A voice over narrative introduces us to  David   (Colin Farrell ) and his personal history. He was married eleven years then  divorced. His brother has been here before him, but he did not find his soul mate and chose to become a dog.   David  brings his bro, now a canine with him. Neither fair well.

The writer/director Yorgos Lanthimos has been praised for “The Lobster”. Critics speak of the forty-three-year-old  as a  creative fabulist, but the lengendary Greek Aesop he is not. His  film’s open-ending is too ambiguous to give any declamation. Is romantic love a lie ?  Is it delusional to think that everyone must have a life partner ?

The worst proclamation comes as partnering ” matchy matchy” traits. Whatever happened to the old saw that opposites attract?  In ” The Lobster” there is no randomness of encounter. People with limps  and lisps are foisted together. The biscuit lady, the heartless woman, the ugly man, the bleeding-nose woman~ all have their flaws. While this can be humorous in a juvenile way, these pairings are never the basis for life-long commitment. When marriage is modeled, the hotel manager’s husband is willing  to shoot his wife rather than protecting her by giving his own.

One of the funniest parts of “The Lobster” was the hotel entertainment masking the instructional message. With subtitles like ” Man Eats Alone” versus ” Man Eats With Woman” , and “Woman Walks Alone” and ” Woman Walks With Man”, we get cliched warnings that look more absurd than commonsensical .  Our narrator, who turns out to be the short-sighted woman ( Rachel Weisz), uses the “she then told him” to hysterical effect. We have shimmering back strokes mixed with urban legends ,and rules  against masterbation and punishments like placing the offending hand into a hot toaster slat. On the last day, day 45, you are allowed to choose whatever you wish to do, but you are instructed to choose something an animal can not do.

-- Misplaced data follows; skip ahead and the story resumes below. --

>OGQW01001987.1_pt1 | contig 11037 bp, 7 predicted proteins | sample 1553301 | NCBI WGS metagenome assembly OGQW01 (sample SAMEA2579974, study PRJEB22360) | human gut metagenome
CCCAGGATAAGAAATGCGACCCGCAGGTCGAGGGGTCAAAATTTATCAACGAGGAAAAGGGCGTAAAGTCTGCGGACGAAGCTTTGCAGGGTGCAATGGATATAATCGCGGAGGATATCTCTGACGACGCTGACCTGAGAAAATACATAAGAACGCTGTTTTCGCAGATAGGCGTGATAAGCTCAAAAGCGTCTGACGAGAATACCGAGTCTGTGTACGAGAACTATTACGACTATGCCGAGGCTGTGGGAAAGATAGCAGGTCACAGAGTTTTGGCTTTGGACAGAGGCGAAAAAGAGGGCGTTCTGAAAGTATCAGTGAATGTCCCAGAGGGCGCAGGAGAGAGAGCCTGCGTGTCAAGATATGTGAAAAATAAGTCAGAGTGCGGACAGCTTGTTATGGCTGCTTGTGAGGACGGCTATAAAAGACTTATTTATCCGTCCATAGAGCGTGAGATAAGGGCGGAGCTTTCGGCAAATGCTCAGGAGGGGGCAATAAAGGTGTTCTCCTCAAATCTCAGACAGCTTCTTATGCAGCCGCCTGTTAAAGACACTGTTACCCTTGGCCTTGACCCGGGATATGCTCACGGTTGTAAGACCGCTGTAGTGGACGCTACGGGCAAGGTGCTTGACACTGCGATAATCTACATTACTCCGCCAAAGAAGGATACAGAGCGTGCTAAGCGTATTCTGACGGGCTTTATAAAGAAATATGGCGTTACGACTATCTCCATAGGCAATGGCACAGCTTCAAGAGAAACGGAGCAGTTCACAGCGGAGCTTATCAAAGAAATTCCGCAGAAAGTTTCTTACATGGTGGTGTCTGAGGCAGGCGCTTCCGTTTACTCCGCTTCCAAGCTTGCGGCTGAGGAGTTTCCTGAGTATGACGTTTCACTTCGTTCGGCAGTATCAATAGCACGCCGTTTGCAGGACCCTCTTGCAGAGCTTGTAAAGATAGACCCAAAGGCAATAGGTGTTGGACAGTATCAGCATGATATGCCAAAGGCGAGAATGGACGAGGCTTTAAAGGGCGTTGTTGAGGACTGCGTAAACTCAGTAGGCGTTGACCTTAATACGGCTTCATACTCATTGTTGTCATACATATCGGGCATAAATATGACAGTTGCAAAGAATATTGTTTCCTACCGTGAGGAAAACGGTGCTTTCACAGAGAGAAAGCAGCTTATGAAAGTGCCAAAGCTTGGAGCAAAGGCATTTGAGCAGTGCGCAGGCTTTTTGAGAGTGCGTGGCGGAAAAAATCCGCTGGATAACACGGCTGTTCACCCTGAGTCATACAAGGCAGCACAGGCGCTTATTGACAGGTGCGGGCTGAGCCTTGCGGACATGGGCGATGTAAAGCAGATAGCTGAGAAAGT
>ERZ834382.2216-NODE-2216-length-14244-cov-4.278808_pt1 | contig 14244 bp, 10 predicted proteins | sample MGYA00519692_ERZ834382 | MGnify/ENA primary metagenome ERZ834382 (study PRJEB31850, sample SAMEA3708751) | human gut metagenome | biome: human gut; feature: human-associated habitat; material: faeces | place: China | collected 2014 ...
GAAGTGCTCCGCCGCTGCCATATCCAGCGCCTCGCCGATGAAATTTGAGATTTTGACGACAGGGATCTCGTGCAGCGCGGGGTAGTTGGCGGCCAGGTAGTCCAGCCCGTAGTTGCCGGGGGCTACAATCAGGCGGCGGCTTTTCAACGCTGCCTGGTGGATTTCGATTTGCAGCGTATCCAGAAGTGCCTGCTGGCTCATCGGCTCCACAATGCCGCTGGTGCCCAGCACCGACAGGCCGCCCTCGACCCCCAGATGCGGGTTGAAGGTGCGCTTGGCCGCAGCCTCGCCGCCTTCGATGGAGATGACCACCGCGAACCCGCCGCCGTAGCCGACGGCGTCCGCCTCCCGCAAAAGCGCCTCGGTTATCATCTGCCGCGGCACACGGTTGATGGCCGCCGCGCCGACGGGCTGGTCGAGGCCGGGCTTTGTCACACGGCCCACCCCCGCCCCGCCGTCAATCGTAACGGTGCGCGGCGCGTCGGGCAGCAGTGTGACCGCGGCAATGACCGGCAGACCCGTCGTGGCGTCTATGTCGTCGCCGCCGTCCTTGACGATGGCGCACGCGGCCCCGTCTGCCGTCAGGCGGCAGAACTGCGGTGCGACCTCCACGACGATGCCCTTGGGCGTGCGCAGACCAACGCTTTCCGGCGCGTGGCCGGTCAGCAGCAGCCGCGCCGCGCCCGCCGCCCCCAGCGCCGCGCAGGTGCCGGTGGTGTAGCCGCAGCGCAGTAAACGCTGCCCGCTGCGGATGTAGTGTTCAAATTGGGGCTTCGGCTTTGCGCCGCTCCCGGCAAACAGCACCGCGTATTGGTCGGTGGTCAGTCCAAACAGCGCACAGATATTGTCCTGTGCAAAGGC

Offbeat  and  creative, but rather lazy , writer  Lanthimos demands that the viewer do too much work. Yes, society places lots of pressure for people to pair up. And it is funny that this dystopian future tries to control the uncontrollable : one has a mere 45 days to hook-up permanently! But the ending is baffling. Does David use a steak knife to dislodge his eyeballs ? Does the now  sightless Rachel Weisz, previously the “short-sighted woman”, wait through endless refillings of her water glass? Does David come crawling back to the booth ? Does romantic love demand this self- multilation?  What does Lanthimos think ? He doesn’t bother to tell us.

The most understated acting or breathing I have ever seen in  Farrell. Lea Seydoux, as the loner rebel leader, and Rachel Weisz, as David ‘s rabbit eating girl friend seem to understand  their part in this half comedy half diatribe. I enjoyed catching glimpses of camels and gorillas walking through the forest, but winced at the dog and rabbit violence. The script was terribly fragmented and metaphors like digging your own grave made sense only if the premise is it is better to die than resort to  the bogus matching of traits. Cover yourself with soil ,dance in the woods alone, or kill whomever will be able to live better alone? I don’t like being given an assignment to figure out what the director ‘s intention is, and I have enough to think about without thinking of having a hot-boiled egg placed in my arm pit.